This fugue state is one of four reactions to trauma that all start with the letter ‘f’. They are freeze, fight, fawn or flee. Fugue is the equivalent of the flee version. The others involve doing nothing, fighting, submitting in that order. These are common responses seen in domestic violence situations. Often the woman abused is too afraid to do anything and so ultimately submits and tries to please or appease her abuser. Fighting is not often a viable method especially if the other person is much bigger or stronger. Fleeing can work if you have somewhere safe to go. Agatha had a car and money to stay at a hotel, but many women cannot just run away especially if children are involved.

Historical cases of women running away from trauma

Decades ago, many women had unwanted pregnancies and had nowhere to turn. The shame of their situation led them to be dismissed from their domestic service and shunned by the father. This terrible situation is the plot for many a historical novel ie beautiful young servant impregnated by rogue son of the manor. Thomas Hardy was the master of such tales. Tess of the d’Urbervilles is a tragedy due to the Victorian morals that set one rule for men and another for women. Tess is seduced and shamed by a bad man and suffers the damnation of society.

Women who cannot run away from trauma

Fortunately, in Western countries this is not such an issue. Governments now support unwed mothers to be. But in many African and Arabic cultures the shame is still there, and fathers or brothers still murder female family members that dishonor the family name. It is very difficult for these women to run away and start again. Women instead often stay and submit to the penalty. Most times it is not even their fault that they shame the family. Many are victims of rape or incest. It is a sad world where this still happens.

Despite progress, it is still a patriarchal world where women and girls suffer. The suffragettes fought for women’s rights, women gained the right to vote but they are still often the victims of men’s aggression.

If you like to read books about real women, then try one of my novels. I have three historical and two contemporary and all are based on real lives and situations.

Joni Scott is an Australian author with four published novels: Whispers through Time, The Last Hotel Colour Comes to Tangles and her latest historical WWI drama, Time Heal my Heart. Joni has her own website;


How to start writing your book

How to start writing your book

Want to start writing your book? Are you itching to write that memoir, that sweeping romance but are stumped for a place to start? How do you start your book? Starting something is often the hardest part of any project. Concede this and that is a start in itself. Get organised. Write down some ideas. Do phrases or images come to mind when you envision your book? Well, jot them down to.  They could be memories, scenes, snatches of dialogue or you may even have some plot sorted. This is your inspiration that will kick start you into writing mode. You need to use some, but maybe not all of this for the start to your book.

In school they teach that there are three main parts of a story. First, (surprise!) there is a beginning that leads into the conflict which is the longest part. In this part the plot develops so characters interact in a way that should captivate the reader and want them to read on.  Then follows the resolution or ending that usually tidies things up.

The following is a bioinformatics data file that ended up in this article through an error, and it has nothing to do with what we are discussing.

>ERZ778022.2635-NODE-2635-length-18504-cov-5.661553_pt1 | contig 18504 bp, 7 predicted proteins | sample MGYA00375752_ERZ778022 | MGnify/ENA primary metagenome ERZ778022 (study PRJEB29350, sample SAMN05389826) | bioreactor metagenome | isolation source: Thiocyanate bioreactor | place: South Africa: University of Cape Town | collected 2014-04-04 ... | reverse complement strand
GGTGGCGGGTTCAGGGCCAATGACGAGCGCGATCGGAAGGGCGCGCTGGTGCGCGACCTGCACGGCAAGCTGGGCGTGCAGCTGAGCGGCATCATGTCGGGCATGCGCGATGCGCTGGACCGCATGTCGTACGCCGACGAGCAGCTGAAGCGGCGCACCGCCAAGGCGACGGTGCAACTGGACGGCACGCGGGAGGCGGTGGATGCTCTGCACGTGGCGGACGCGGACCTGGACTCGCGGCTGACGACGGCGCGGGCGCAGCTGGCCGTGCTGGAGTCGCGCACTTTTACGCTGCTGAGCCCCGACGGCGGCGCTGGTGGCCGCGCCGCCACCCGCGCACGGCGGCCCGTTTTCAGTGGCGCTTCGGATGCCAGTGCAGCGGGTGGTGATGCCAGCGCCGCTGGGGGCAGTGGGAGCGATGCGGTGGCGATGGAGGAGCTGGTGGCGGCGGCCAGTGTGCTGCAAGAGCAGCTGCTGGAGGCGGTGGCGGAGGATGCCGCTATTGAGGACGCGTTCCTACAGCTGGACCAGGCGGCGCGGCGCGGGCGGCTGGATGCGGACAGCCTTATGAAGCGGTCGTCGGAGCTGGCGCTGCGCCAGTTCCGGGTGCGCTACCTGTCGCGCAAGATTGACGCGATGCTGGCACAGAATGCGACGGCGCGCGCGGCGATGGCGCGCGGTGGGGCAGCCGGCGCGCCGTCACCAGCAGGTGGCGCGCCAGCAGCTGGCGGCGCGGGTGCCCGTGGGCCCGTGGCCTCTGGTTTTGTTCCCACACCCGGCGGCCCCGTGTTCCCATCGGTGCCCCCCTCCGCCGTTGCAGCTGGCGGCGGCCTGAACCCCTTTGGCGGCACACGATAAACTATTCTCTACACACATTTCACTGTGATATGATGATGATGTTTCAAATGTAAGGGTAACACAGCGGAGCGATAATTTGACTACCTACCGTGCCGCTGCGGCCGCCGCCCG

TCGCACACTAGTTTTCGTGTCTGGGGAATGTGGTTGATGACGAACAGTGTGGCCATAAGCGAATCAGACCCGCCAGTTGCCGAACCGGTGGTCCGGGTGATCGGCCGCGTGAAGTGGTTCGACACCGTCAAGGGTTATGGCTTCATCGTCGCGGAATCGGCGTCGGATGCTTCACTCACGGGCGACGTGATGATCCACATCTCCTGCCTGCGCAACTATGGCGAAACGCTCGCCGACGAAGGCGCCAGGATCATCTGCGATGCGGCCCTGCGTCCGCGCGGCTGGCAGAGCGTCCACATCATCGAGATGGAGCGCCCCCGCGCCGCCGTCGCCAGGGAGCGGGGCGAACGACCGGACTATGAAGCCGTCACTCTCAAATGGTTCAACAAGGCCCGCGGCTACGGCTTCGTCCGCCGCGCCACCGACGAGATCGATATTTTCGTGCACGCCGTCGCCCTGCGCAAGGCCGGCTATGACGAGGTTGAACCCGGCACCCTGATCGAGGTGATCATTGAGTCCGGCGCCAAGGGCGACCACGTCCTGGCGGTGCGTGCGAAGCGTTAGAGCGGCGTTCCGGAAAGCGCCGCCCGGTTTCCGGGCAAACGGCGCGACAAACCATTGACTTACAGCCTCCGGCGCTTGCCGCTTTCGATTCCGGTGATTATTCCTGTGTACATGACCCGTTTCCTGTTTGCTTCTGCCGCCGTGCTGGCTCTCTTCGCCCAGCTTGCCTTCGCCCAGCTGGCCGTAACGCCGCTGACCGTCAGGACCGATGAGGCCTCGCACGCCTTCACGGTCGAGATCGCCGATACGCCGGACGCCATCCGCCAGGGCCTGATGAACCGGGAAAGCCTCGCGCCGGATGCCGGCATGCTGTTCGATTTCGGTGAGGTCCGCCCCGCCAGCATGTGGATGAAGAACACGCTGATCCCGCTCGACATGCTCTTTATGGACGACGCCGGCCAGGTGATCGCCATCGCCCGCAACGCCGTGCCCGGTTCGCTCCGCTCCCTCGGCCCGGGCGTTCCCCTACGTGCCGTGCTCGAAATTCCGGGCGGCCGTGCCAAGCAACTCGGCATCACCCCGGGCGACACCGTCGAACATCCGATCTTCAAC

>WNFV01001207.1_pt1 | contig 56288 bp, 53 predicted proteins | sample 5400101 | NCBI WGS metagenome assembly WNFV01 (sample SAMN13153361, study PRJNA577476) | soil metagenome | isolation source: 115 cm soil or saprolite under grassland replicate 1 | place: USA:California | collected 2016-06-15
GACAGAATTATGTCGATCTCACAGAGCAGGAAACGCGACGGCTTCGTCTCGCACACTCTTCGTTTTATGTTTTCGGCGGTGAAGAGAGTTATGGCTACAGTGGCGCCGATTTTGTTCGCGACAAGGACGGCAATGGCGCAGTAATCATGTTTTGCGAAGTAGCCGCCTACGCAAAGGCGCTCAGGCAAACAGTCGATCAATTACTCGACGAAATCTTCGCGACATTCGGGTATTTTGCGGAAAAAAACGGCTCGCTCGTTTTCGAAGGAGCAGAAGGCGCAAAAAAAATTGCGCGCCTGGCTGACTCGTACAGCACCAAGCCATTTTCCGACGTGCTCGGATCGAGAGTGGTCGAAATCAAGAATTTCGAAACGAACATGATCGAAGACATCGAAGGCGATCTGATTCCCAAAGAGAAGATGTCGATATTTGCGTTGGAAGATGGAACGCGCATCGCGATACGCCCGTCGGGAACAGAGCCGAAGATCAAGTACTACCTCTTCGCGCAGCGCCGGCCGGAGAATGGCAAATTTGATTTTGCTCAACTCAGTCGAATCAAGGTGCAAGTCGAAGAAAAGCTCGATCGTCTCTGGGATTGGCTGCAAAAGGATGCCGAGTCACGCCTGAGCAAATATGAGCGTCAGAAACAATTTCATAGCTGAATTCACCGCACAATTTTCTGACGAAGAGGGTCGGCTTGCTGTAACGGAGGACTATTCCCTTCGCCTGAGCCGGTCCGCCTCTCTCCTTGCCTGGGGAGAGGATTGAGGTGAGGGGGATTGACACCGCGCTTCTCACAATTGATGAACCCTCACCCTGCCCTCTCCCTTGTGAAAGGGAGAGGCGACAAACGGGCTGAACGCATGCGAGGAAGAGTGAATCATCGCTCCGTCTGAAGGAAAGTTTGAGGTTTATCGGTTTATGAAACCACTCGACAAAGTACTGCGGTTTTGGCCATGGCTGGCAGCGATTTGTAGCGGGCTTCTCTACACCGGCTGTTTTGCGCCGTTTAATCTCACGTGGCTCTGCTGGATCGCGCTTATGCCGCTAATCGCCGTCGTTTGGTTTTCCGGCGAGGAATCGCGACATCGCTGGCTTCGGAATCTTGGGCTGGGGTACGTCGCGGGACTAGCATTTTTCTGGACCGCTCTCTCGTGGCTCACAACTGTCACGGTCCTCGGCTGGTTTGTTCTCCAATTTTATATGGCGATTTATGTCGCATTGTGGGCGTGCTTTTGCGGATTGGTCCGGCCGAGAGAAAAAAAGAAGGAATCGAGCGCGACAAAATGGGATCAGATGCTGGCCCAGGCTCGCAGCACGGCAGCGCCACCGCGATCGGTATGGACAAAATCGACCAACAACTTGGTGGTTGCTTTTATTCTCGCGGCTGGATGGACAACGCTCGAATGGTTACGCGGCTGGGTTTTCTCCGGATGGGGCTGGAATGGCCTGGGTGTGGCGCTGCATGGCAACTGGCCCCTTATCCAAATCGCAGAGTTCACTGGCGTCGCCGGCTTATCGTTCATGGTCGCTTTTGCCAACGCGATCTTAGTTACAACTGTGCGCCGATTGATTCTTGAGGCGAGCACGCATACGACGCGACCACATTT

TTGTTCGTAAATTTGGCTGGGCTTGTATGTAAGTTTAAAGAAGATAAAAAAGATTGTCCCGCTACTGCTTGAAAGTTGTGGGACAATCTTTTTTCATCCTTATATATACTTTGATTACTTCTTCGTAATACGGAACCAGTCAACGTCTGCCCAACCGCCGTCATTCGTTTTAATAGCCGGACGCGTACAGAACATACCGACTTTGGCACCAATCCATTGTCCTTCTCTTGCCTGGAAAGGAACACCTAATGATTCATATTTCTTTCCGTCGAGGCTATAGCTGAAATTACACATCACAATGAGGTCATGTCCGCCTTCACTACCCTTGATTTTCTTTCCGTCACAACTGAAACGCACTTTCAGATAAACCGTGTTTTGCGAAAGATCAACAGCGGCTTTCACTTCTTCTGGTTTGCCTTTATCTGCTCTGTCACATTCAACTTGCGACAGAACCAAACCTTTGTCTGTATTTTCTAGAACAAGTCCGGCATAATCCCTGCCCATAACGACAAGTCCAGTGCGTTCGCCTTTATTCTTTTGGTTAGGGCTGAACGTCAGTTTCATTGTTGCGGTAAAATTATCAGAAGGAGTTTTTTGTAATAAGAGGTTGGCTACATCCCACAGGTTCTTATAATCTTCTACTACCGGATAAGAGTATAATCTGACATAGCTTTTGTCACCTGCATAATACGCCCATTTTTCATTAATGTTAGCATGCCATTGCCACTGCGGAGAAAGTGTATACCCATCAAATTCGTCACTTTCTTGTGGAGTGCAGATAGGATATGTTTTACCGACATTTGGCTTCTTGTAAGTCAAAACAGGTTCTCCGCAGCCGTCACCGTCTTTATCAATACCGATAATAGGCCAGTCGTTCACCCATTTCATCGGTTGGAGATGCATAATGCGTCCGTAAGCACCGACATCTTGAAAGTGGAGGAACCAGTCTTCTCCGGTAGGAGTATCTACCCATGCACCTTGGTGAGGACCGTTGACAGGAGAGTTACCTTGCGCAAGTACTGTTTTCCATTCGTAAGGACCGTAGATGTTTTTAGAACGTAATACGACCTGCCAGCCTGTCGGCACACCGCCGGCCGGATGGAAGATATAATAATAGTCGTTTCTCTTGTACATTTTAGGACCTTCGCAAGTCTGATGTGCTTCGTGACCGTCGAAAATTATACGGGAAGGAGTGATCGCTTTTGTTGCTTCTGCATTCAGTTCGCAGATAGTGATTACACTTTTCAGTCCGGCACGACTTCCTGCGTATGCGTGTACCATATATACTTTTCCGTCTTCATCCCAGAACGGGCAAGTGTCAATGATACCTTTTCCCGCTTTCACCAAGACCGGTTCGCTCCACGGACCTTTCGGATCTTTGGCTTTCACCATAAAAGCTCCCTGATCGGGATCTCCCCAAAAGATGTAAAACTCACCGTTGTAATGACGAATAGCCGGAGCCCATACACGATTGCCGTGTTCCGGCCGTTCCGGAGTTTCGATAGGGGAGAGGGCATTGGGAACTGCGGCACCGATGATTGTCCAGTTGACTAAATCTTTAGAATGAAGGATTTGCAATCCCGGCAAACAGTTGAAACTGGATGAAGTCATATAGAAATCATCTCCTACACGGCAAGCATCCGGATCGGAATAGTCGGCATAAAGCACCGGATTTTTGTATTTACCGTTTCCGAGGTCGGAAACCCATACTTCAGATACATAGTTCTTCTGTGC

Making a start

The beginning of any book must act as an introduction. If it is a non-fiction or fact-based book, then the beginning introduces the topic and aspects of it that will be covered in the book. Sometimes there are chapter headings at the start or an index at the end to make this clear. For fiction, we don’t have these. Sometimes authors include a prologue to introduce a historical period or give some background. Publishers have told me that this is not so popular now. Everyone is in a rush to get into the book as everyone is always in a rush these days. That is why we need to chill out with the slower pace of a book! Reading books is good for you.

The start of a fiction book establishes the setting, time and characters.  It sets the story in motion and if done well should carry the reader along with it into the following chapters. Think of it as the start of a movie. If the first ten minutes of the film don’t grab you, then you are inclined to switch channels. For me, I love a film set in exotic places. The scenery can suck me in. But if the characters are not exciting as well, if they just talk and don’t engage me, I will flick channels.

Start with some action

For men, the beginning of a film and probably a book often needs to be action packed or they get bored. But action takes different forms. There is physical action and there is action dialogue wherein two characters are interacting. They may be arguing which could include some physical action too. Or they just be talking about someone or something that is interesting. They could be plotting a murder or robbery or talking about how they can get away from one they already have committed. Either way, the viewer wants to know more. So, we keep watching.

A film can start with the actual murder and proceed into a ‘who dunnit’. Click the link to read the interesting history of this genre. That is pretty addictive too and this works in books as well. Agatha Christie is the queen of mysteries or ‘whodunnits.’ Whatever the beginning it has to hook you. That is why the beginning is often referred to as ‘the hook.’ They use this term in advertising too. You will watch an ad if it hooks you early on. Cute animals always do this for me. But others like sexy women or hot men or cars.